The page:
Susan Peirce Thompson knows something about addiction. Starting at age 14, she lurched from addiction to addiction, finally getting clean and sober at age 20. Years later, in grad school, she had become obese, and found that she was powerless to control – or even understand – her cravings and binges.
Unlike drugs, food was a must-have; she couldn’t simply abstain. When she discovered a method that had been refined, trial-and-error fashion, by food addicts in the 12-step community, she jumped on board and quickly went from size 16 to size 4.
Susan is now a tenured psychology professor with a PhD in Brain and Cognitive Sciences, and teaches a college course on the psychology of eating.
In our conversation, we discussed her journey, her own research, the state of scientific knowledge on food addiction, and her solution. Highlights include:
- how beating drug addictions led to Susan’s food addictions
- how not knowing about the susceptibility scale makes us take really bad advice from the wrong people
- the dangers of late night TV commercials to people high on the susceptibility scale
- the surprising science of “cue-sensitivity” and addiction
- why plant-based diets can fail to deliver their promise of easy weight loss
- the evolution of bright line eating from a successful 12-step program
- the four bright lines
- the two big dangers: sugar and flour
- why cheat days don’t work for food addicts
- why our brains can overrule our over-full stomachs
- why easily addicted people were once the most valuable members of society
- how we beat ourselves up for not sticking to our diets (and why we shouldn’t)
- how little we actually know about successful weight loss
- what research needs to be done
- how to deal with environmental triggers to eat
- and much more…
Enjoy, add your voice to the conversation via the comment box below, and please share – that's how we spread our message and spread our roots.
Audio note: there are a bunch of “dial tones” that pop up during the conversation, like one of us was sitting on our cell phone and accidentally pressing buttons. We tried to diagnose and solve the issue, but since I was on Skype and Susan wasn't touching her phone, we remained baffled. I apologize in advance if you find the sounds irritating…
Susan’s Blog – really compelling and valuable content
Looking for Transformational Change?
You know how when you discovered plant-based eating, you basically went, “Holy shit, how come the entire healthcare system isn't totally embracing this as one of the most powerful keys to disease prevention and reversal!”?
That's how I feel now about a psychological approach to transformational change called “Memory Reconsolidation.” Few psychologists have heard about it, and when they do hear the radical transformations it can bring about in a very short time, they're often skeptical to the point of disbelief.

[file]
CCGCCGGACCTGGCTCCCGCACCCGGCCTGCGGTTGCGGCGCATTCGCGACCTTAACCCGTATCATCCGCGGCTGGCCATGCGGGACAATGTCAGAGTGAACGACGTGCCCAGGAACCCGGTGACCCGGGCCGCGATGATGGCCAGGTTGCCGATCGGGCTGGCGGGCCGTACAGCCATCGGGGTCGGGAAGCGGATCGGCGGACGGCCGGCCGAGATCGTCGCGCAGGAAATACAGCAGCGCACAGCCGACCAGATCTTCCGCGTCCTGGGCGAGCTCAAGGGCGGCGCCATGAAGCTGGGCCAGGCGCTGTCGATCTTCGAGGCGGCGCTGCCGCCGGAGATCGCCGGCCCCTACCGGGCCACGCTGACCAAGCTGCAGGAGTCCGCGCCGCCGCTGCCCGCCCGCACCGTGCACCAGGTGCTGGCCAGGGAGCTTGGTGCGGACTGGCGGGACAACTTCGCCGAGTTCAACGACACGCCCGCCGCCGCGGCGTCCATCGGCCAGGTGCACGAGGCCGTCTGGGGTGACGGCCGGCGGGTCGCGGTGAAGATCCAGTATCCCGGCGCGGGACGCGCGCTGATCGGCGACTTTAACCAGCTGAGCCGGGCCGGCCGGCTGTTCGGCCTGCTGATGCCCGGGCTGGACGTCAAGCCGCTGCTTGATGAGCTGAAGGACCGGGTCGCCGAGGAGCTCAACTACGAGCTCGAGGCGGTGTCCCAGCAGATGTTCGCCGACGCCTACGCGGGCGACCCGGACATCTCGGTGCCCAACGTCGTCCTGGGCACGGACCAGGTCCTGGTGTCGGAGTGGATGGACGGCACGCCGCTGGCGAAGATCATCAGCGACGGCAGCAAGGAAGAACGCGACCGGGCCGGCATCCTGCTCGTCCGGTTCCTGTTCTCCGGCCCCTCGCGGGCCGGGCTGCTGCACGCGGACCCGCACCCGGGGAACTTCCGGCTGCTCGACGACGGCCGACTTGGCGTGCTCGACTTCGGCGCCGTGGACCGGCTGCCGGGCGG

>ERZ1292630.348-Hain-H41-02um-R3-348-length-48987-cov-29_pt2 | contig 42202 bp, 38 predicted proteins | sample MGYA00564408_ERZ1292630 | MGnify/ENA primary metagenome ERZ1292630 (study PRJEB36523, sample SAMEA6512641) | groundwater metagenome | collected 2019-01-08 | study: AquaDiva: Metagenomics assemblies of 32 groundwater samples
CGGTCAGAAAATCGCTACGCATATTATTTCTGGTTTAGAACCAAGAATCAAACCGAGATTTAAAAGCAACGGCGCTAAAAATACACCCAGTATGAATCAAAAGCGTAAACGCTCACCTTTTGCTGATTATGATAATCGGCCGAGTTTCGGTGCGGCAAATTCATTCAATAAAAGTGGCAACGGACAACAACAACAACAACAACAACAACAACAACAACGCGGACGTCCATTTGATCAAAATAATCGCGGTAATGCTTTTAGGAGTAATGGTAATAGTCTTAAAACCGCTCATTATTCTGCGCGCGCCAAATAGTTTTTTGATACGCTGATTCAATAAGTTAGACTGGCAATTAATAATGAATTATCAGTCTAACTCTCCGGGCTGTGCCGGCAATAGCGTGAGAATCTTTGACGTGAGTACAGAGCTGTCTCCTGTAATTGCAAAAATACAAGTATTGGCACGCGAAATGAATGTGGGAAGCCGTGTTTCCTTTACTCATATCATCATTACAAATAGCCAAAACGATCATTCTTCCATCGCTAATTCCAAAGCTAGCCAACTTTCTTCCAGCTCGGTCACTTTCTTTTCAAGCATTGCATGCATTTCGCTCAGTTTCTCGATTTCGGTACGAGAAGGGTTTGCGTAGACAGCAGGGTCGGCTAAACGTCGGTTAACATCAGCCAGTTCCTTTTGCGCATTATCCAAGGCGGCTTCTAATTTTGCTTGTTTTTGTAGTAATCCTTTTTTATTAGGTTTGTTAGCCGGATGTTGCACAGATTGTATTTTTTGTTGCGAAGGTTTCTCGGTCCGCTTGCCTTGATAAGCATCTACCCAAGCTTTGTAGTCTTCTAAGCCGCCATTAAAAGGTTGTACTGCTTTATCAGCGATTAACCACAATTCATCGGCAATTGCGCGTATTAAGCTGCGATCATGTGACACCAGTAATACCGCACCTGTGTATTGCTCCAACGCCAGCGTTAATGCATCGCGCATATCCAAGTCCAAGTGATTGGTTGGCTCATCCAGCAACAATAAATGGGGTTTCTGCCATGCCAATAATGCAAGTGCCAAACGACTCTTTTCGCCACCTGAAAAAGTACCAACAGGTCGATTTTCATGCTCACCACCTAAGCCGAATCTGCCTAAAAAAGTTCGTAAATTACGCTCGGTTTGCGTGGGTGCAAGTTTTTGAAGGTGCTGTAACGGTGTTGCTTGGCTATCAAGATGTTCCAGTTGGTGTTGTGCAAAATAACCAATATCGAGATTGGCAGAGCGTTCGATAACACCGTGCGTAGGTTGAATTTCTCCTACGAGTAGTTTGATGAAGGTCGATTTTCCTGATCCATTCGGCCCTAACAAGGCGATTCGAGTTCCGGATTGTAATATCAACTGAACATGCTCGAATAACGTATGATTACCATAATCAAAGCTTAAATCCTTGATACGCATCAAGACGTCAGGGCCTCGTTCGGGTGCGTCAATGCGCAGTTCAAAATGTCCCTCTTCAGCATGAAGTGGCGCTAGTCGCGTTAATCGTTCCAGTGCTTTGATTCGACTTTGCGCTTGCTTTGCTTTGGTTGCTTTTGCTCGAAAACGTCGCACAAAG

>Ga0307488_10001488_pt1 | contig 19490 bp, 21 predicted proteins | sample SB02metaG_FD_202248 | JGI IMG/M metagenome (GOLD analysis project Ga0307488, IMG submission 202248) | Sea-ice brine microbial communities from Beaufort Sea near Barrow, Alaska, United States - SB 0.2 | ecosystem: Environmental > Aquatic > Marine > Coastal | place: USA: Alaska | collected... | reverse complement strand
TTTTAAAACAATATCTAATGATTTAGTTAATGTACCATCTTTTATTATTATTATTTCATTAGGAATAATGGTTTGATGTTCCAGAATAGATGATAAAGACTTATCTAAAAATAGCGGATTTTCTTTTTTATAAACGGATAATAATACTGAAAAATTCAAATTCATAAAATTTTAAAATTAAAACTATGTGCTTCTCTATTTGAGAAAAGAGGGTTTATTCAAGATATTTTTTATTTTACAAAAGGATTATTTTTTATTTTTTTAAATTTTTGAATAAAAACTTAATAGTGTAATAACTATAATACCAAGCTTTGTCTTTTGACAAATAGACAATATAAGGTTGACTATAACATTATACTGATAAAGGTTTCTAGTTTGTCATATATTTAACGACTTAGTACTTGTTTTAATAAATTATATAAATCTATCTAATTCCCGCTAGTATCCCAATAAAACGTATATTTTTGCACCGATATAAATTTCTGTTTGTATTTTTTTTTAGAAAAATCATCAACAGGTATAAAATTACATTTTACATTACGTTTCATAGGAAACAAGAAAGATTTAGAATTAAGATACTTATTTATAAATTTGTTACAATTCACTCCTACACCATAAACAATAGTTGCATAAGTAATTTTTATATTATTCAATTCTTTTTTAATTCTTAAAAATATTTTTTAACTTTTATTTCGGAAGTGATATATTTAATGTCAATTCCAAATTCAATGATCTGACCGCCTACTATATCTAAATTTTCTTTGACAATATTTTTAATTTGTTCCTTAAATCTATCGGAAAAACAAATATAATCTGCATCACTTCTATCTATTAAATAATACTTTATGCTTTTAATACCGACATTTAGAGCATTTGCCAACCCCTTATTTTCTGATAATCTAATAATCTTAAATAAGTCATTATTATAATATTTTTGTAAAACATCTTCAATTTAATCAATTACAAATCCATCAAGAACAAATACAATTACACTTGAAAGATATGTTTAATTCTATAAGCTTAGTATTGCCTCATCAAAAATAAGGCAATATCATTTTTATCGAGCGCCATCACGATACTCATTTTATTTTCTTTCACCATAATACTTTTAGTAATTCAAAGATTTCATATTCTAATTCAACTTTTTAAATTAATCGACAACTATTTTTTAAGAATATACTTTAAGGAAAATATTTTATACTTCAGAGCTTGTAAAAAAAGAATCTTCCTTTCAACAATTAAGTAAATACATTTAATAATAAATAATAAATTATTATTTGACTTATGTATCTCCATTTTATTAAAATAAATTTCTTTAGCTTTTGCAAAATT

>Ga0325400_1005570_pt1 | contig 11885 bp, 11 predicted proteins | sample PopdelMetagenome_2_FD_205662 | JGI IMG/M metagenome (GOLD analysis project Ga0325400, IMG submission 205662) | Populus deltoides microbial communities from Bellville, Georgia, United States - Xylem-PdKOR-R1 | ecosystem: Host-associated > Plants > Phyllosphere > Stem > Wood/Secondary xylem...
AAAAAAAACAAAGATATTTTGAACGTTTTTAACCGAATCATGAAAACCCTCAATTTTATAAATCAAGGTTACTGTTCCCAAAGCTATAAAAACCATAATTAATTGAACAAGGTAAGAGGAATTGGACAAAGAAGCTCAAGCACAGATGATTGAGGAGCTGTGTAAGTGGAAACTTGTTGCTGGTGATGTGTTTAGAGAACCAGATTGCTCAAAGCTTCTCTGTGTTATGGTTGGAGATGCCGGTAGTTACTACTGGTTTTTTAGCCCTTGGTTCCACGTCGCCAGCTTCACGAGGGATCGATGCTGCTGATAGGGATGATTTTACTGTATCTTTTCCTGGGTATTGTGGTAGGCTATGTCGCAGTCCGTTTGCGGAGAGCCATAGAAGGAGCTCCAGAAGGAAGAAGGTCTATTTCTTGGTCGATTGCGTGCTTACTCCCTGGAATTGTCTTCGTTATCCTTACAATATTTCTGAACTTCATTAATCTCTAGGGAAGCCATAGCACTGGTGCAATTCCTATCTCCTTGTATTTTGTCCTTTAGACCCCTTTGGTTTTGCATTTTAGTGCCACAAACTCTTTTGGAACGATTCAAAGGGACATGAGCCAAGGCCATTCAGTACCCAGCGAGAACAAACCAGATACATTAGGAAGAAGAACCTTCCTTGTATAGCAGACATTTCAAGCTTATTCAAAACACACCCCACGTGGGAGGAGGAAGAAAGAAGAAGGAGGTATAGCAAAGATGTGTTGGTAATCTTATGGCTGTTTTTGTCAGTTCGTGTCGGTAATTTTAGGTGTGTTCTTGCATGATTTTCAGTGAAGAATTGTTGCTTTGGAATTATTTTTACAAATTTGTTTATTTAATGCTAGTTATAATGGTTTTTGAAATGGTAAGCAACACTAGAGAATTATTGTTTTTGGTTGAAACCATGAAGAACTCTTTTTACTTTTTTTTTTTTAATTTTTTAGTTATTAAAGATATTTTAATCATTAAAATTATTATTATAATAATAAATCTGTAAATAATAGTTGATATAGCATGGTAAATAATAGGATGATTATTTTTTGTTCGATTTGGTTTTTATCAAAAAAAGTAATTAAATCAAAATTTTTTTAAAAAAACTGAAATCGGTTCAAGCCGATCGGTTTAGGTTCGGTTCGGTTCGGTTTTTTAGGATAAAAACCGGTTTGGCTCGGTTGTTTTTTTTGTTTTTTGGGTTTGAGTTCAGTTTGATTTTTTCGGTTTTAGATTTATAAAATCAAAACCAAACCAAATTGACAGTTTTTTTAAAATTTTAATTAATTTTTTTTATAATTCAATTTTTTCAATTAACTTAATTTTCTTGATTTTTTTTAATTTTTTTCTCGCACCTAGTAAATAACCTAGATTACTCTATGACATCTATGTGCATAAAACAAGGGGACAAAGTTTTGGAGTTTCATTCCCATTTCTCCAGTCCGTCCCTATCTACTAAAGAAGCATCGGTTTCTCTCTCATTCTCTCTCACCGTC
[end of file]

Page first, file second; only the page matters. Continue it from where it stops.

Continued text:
But I've added Memory Reconsolidation work to my own coaching, and can attest to its amazing efficacy. So much so, that I'm devoting the next year to mastering it, studying with the best clinicians and teachers in the world, and then introducing it into health coaching through my trainings.
Right now, I want to triple my coaching practice to get more and more opportunities to do this work. And I'm lowering my fees – a lot – to make it easier for people to work with me.
If you're interested in working with me (and willing to commit to a minimum of 2 months), click the link below to open the form in a new browser tab and I'll get back to you within 3 business days.
You CAN Change Other People!
Well, that's what Peter Bregman and I claim in our provocative book of that title.
What we really mean is, you can help the people around you make behavioral changes in their own best interests. If you think you're powerless to help people change, it's because you've been going about it the wrong way.
Discover our straightforward, replicable process here: You Can Change Other People.
Audiobook: Use the Weight to Lose the Weight
Listen to Josh LaJaunie and me narrate our latest audiobook, about how to start moving when you're obese.
It's $10, and Josh and I split it evenly 🙂
This podcast is not underwritten by advertising, so I can experience complete editorial autonomy without worrying about pissing off the person paying the bills. Instead, I pay the bills, with your help. It's free for those who can't afford to pay, and supported by those who can. You can contribute to the growth and improvement of the podcast by clicking the “Support on Patreon” or “Donate” buttons on the right to help out.
The Plant Yourself Podcast theme music, “Dance of Peace (Sabali Don),” is generously provided by Will Ridenour, a kora player from North Carolina who has trained with top Senegalese musicians.
It can be found on his first CD, titled Will Ridenour.
You can learn about Will, listen to more tracks, and buy music on his website, WillRidenour.com.
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